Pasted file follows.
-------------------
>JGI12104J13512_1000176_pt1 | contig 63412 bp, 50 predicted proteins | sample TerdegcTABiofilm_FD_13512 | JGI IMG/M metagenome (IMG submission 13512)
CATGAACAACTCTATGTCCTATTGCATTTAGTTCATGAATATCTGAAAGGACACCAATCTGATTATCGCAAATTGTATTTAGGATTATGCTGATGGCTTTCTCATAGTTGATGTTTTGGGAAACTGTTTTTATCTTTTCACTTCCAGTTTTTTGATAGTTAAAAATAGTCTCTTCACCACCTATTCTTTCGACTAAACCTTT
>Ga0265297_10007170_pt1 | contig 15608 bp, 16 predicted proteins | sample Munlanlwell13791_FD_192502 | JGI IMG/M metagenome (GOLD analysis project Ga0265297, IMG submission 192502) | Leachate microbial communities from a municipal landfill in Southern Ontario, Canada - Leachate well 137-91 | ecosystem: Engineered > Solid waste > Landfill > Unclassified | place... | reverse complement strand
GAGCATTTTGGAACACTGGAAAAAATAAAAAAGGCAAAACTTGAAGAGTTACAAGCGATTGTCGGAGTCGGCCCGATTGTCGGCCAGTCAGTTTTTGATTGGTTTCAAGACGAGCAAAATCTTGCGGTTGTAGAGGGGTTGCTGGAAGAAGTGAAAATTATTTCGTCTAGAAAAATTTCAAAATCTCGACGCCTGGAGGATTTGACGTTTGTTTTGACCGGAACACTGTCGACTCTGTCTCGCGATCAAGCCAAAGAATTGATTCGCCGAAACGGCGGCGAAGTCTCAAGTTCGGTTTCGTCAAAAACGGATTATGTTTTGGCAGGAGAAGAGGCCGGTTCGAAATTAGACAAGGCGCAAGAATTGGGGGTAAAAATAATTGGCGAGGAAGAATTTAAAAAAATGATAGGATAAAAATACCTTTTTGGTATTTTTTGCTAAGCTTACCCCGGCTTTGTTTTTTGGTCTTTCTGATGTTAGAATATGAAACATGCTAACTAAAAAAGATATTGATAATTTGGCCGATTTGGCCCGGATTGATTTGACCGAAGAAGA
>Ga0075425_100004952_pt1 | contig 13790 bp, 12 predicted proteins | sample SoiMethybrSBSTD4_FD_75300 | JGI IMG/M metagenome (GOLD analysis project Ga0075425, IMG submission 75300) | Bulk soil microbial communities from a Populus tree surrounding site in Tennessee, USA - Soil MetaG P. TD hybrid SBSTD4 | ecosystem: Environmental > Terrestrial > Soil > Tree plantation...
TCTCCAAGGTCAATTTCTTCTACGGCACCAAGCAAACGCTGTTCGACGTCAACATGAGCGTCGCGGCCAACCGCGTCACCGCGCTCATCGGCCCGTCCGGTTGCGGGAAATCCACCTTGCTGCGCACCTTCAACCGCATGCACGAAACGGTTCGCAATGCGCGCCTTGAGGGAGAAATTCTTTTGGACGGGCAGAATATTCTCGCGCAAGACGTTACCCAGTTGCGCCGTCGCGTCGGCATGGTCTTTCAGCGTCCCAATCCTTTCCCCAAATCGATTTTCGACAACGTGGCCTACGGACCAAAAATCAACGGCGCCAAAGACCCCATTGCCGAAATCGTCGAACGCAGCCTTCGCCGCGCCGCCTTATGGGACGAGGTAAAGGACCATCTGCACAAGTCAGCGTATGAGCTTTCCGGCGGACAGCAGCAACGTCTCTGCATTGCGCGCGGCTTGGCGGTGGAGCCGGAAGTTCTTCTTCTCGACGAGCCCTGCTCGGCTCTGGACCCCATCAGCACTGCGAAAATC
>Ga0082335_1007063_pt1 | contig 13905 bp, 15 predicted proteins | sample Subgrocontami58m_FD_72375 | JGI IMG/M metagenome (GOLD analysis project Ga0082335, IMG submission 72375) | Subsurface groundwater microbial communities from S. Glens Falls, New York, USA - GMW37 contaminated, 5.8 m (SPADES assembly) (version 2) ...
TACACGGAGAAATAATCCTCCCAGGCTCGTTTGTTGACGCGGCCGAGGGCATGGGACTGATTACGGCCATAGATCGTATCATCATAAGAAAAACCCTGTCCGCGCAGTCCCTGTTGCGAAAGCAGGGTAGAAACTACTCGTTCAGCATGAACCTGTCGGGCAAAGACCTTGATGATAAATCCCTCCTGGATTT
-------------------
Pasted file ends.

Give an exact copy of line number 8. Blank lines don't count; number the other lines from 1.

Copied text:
TACACGGAGAAATAATCCTCCCAGGCTCGTTTGTTGACGCGGCCGAGGGCATGGGACTGATTACGGCCATAGATCGTATCATCATAAGAAAAACCCTGTCCGCGCAGTCCCTGTTGCGAAAGCAGGGTAGAAACTACTCGTTCAGCATGAACCTGTCGGGCAAAGACCTTGATGATAAATCCCTCCTGGATTT